Critics say that the size of those multipliers may in fact be negligible. "All that is left is a higher level of government debt, creating slower economic growth," economist Lacy Hunt, of Hoisington Investment Management in Houston, warned in a report last year.
"Markets are beginning to perceive that the large debt burdens in various countries worldwide could very well derail the global economic recovery," says a recent report by House Budget Committee Republicans. "The U.S. has not been immune to this turmoil, as the stock market has fallen 10 percent from its most recent peak."
When Mr. Bernanke testified to Congress on June 9, he faced repeated questions about how the US can avoid a Greece-style debt crisis – although some Democrats also asked him to talk about the risks of withdrawing stimulus too soon.
A year after the Recovery Act began, the new money from government hasn't translated into rising private-sector incomes. (When government transfers are left out, personal income fell last year and remains near its late-2009 low point.)
If some want more stimulus and others less, the prevailing view in Washington appears to be a middle one. That means no big cutbacks in federal spending right away, while any additional stimulus efforts could be small in scale.
Key arbiters of stimulus policy now are moderate Democrats in the Senate. On June 16, they sided with Republicans in a vote that effectively killed a bill designed to support the economy via business tax breaks, help for the long-term unemployed, and aid to states. That sent backers of the measure scurrying to scale back its cost, which by some estimates would have increased the federal deficit by about $80 billion over the next decade.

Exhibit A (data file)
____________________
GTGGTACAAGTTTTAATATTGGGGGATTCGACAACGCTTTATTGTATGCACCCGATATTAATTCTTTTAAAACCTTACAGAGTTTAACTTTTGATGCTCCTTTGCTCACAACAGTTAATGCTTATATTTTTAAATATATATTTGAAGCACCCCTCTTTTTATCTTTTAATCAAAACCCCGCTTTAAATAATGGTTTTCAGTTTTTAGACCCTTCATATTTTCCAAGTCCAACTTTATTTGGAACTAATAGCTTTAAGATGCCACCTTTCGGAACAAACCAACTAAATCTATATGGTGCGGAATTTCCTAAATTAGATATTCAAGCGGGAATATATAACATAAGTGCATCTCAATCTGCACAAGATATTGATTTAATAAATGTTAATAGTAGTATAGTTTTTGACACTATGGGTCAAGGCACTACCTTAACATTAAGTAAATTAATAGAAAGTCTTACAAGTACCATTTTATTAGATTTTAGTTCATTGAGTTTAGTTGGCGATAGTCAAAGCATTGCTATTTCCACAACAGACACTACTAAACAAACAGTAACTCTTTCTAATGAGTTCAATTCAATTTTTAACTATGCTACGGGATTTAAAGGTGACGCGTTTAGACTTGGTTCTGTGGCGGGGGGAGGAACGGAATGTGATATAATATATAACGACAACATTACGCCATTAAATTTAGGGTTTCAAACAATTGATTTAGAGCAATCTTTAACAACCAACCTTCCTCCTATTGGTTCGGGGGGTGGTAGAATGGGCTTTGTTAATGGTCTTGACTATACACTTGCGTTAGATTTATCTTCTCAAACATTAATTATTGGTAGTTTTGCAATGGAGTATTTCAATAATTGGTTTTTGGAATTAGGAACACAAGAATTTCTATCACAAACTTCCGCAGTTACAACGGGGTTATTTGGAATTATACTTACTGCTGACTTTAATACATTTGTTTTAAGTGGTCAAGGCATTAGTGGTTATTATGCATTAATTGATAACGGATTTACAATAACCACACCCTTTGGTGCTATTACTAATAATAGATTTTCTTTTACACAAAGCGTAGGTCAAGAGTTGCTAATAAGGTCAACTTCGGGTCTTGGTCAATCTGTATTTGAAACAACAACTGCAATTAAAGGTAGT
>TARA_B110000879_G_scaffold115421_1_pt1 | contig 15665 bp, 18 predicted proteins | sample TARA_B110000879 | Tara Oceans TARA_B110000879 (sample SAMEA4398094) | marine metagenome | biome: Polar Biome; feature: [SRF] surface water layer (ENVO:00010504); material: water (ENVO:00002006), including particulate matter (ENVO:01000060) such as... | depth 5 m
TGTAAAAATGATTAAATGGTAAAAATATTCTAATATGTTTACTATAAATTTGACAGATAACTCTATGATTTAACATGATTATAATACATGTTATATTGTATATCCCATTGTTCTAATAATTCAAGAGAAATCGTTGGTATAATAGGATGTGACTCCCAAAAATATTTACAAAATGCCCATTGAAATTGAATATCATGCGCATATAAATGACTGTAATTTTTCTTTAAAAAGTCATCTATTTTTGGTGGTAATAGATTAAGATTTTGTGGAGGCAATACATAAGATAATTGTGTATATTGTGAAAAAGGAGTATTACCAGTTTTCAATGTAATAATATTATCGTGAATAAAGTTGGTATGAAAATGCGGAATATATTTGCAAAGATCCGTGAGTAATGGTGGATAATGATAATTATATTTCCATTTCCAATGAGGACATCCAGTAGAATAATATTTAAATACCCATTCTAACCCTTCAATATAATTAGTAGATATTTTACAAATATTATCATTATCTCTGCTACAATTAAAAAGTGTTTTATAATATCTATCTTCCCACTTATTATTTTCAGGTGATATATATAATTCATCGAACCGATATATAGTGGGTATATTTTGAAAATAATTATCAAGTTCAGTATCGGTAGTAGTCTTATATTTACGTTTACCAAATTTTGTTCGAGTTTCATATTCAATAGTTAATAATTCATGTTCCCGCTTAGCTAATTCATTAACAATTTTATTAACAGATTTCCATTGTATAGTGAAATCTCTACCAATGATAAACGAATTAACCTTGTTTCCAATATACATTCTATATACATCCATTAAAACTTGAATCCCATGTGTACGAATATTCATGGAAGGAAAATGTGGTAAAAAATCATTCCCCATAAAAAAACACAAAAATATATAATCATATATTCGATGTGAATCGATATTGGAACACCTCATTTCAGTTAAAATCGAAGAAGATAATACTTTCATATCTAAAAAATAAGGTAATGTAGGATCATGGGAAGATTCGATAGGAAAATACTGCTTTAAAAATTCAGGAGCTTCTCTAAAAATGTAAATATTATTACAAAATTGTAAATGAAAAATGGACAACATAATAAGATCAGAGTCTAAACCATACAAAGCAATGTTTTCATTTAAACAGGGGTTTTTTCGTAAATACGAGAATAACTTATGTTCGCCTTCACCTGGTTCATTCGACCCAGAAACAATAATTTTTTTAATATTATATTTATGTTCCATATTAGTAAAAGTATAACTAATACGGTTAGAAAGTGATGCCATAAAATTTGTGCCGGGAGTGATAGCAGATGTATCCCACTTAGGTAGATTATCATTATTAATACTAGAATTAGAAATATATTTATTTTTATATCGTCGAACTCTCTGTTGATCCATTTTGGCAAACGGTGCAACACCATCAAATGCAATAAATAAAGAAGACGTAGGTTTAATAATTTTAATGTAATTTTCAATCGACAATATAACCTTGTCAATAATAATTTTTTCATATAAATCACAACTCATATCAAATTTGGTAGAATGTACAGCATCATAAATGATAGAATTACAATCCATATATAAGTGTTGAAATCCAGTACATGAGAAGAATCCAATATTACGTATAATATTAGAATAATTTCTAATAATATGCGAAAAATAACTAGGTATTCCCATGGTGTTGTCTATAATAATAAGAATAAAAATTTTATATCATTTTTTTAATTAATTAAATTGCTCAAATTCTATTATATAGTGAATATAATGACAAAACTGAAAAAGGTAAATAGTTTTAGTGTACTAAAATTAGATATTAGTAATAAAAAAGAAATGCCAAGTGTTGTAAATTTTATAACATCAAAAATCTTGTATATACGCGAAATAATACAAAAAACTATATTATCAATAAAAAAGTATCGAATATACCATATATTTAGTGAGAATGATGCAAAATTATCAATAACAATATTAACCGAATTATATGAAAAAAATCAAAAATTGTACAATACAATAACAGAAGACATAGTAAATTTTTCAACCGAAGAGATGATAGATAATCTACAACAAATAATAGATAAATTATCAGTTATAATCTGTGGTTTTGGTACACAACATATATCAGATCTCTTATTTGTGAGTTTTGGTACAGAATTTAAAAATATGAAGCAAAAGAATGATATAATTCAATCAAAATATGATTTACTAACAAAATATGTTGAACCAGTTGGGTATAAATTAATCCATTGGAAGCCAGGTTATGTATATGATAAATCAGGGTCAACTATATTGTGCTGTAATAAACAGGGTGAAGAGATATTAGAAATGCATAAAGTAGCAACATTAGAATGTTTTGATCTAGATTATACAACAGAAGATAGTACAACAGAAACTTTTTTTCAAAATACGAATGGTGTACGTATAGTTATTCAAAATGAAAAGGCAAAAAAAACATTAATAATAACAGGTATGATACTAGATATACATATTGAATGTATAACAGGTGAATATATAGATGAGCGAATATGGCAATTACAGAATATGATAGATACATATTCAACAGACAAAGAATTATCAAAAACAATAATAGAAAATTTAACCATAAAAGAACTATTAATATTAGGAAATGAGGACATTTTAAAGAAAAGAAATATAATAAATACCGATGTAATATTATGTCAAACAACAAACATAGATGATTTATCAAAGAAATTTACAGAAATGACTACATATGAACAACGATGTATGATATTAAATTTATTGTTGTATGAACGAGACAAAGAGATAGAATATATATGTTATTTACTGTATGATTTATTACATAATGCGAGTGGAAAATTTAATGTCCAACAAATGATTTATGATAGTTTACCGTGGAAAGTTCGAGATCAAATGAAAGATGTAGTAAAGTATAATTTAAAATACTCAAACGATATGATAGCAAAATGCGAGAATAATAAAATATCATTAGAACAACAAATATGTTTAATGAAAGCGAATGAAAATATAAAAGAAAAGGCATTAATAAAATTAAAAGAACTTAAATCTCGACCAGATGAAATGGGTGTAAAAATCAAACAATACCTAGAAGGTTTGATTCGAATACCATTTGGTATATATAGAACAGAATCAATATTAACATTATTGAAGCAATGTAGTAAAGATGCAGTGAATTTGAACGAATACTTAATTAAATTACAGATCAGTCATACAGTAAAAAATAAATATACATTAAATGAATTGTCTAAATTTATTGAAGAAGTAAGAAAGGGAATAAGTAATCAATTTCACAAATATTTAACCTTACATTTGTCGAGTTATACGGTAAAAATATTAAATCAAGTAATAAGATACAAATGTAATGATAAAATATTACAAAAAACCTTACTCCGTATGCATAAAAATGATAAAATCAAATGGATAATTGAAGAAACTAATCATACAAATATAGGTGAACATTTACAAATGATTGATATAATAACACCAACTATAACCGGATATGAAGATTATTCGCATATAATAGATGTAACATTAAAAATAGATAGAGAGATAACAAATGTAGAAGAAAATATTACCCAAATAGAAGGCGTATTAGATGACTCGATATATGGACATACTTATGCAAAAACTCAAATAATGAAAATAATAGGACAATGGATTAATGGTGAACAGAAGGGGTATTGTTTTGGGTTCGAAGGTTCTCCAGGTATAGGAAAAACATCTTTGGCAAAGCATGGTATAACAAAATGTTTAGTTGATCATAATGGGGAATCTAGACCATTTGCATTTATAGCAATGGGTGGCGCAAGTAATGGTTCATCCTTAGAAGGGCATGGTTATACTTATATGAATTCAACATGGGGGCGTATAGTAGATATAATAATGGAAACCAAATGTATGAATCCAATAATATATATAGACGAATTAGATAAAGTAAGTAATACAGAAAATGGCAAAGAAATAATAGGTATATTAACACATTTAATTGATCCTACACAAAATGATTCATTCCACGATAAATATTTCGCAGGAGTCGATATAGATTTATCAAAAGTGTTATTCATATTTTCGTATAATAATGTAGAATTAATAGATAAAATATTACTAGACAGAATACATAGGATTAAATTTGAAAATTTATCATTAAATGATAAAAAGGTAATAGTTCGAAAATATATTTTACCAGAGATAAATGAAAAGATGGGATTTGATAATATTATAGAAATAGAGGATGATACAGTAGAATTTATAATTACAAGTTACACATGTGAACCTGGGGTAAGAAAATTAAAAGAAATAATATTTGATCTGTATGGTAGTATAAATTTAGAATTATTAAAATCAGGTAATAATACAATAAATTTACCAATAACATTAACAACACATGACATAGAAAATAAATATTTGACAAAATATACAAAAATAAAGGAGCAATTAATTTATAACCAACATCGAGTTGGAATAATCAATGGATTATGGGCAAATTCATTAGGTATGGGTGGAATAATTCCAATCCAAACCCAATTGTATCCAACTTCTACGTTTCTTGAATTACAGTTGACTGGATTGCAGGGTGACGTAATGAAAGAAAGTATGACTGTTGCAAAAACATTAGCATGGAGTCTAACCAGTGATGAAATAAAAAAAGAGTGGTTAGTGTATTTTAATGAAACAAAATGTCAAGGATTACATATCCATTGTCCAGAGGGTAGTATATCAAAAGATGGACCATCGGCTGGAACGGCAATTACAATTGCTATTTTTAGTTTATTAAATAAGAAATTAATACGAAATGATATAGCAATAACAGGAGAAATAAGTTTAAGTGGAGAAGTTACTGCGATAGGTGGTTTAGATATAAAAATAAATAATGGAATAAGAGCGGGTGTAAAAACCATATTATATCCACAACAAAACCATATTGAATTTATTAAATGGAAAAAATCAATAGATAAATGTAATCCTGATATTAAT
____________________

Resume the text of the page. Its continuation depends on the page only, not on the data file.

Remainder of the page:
In early 2009, lawmakers could agree on a big stimulus. Since then, times have changed.
The word "stimulus" isn't wildly popular with voters, so new money is being considered in small chunks, and often with future spending cuts attached.
But by one tally, some $61 billion in stimulus add-ons have already been passed, and another $189 billion are under review. (The $787 billion cost of the original Recovery Act has also expanded to a current estimate of about $860 billion.)
"I'd sure feel better if we had a little more stimulus," says Gus Faucher of Moody's Economy.com in West Chester, Pa. But with federal deficits rising, he favors the kind of modest stimulus Congress is considering, plus steps to lay the groundwork for curbing deficits.
Right or wrong, that approach may fit the public mood. Jobs are the top concern, and one recent poll found a majority of Americans believe the stimulus has helped.
But Americans are also worried about unchecked deficit spending.
"We need to show that within a few years we're going to go clearly to a path where that debt-to-GDP ratio is stable," Bernanke told lawmakers. But for now, "the recovery is still pretty fragile and may need more assistance."